The goal took Kane to four World Cup penalty goals, a record, and more significantly took him level with Wayne Rooney as the nation’s all-time leading goalscorer. No-one has been playing international football longer than England but this was their 13th goal at this World Cup, a record for them in a single tournament. Progress, of sorts.
Within two minutes of England equalising Adrien Rabiot waltzed through the middle of England’s defence, forcing Jordan Pickford into a decent save, but the bulk of the good chances were still coming England’s way. Kane hitting the target again from outside the box, Harry Maguire nudging the post with a header from a set-piece, Theo Hernández just getting in front of the superb Saka to defend a great cross from Luke Shaw. England fans with memories of, say, the disappointing 2002 quarter-final, at least had a performance to remember, whatever the result.
But England had to remember that they were facing the world champions, and although that status hasn’t been helpful to too many reigning holders in recent editions, France have quality and know-how throughout their squad, and no more so than in Griezmann, who whipped in a 78th-minute cross which Olivier Giroud headed in, via the equally famous skull of Harry Maguire. Against the run of play France were leading. Two assists from the man who had a rested autumn.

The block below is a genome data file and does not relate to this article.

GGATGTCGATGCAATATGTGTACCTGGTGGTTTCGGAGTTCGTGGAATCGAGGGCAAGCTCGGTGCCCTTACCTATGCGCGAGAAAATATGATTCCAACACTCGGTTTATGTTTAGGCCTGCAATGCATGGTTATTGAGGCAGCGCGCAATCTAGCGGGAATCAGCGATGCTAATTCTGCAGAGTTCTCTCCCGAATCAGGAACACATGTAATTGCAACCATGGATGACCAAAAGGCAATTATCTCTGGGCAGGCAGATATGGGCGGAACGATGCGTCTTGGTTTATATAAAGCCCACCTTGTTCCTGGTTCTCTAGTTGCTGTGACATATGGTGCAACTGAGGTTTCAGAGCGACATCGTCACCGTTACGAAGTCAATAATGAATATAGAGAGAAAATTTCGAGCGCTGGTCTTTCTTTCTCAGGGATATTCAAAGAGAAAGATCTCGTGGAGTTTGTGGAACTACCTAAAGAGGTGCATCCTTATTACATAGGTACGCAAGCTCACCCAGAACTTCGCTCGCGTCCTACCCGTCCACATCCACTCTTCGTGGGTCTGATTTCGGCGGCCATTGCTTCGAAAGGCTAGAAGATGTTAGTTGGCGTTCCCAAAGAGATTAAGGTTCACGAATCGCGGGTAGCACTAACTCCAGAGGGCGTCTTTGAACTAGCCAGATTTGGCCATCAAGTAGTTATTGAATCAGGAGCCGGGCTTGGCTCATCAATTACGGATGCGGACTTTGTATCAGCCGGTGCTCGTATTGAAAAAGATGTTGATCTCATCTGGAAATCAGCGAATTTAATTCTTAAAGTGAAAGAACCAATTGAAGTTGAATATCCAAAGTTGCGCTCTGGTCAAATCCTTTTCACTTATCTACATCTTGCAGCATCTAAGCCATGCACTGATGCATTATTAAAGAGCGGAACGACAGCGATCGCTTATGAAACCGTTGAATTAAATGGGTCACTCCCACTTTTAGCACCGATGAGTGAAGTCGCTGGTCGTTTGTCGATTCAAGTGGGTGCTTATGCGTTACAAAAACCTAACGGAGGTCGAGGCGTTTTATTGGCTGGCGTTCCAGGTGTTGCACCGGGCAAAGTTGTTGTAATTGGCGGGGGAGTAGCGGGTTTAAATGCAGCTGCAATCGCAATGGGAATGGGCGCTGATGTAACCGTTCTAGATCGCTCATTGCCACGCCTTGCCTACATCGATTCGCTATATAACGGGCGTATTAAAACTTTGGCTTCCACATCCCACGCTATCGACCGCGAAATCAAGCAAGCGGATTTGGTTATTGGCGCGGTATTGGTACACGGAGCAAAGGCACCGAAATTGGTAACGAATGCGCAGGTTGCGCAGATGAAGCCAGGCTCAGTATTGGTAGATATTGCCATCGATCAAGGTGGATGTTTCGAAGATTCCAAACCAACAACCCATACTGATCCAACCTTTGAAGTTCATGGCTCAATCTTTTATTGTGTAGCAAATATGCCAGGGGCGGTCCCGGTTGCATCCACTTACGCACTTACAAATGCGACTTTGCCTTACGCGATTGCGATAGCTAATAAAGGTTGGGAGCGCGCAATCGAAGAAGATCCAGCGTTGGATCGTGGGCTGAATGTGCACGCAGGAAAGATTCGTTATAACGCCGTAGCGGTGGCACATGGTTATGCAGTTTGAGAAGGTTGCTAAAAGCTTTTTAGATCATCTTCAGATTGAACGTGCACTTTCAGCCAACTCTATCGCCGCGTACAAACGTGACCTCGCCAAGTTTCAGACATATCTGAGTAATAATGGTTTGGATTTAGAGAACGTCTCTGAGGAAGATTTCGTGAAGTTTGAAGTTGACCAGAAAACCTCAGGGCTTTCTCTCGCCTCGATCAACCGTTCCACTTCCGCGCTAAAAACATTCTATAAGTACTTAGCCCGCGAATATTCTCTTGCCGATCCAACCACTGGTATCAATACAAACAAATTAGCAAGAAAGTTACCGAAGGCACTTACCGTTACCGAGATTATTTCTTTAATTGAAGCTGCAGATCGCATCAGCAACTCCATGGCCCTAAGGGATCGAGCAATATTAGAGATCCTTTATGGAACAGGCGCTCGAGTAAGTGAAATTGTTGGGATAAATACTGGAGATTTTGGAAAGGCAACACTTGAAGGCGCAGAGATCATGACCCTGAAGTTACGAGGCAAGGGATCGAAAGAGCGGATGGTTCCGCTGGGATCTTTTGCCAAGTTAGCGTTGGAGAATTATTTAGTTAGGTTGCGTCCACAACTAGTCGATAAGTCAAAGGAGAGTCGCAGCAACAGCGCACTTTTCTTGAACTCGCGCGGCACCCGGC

Did England have the mental fortitude to come back for a second time? Did Hernández have the mental fortitude to not to shove substitute Mason Mount in the back in the penalty area? Did the referee know the laws of the game? The answers were: not quite, no and not sure.
VAR told Wilton Pereira Sampaio, a name that will be remembered for some time, to have another look and he did so, observing on a local television screen that Mount had indeed been fouled. Penalty number two for England, penalty number two for Harry Kane. And Kane never misses, right?
Except this time he did. High into the atmosphere that still holds on to Chris Waddle’s 1990 penalty like a broken satellite. It was England’s first ever penalty miss outside of a shootout at a World Cup. That’s right, the narrative was lying to you. England are one of the most reliable teams from 12 yards in World Cup football. Until they weren’t. Until today.
France saw out the rest of the game and injury time, and, in Mbappe, Griezmann and Giroud have a triple threat that even Morocco might struggle with in the semi-final. But the world champions were ragged in that second period, completing only 71.5% of their passes, compared to England’s 84.7%. England had 11 shots after the break to France’s five, but it won’t be a first semi-final on non-European soil for them. Instead France are the first reigning champions to reach the last four since Brazil in 1998.
Football is about heritage and memories, and England’s role in the World Cup is the cruel exit, the penalty rising above the bar, the sinking to the knees and the whispered encouragement to broken players. No team has gone out at this stage more than England and every generation must experience it anew. Last eight, last eight, last eight, last eight. Goodnight.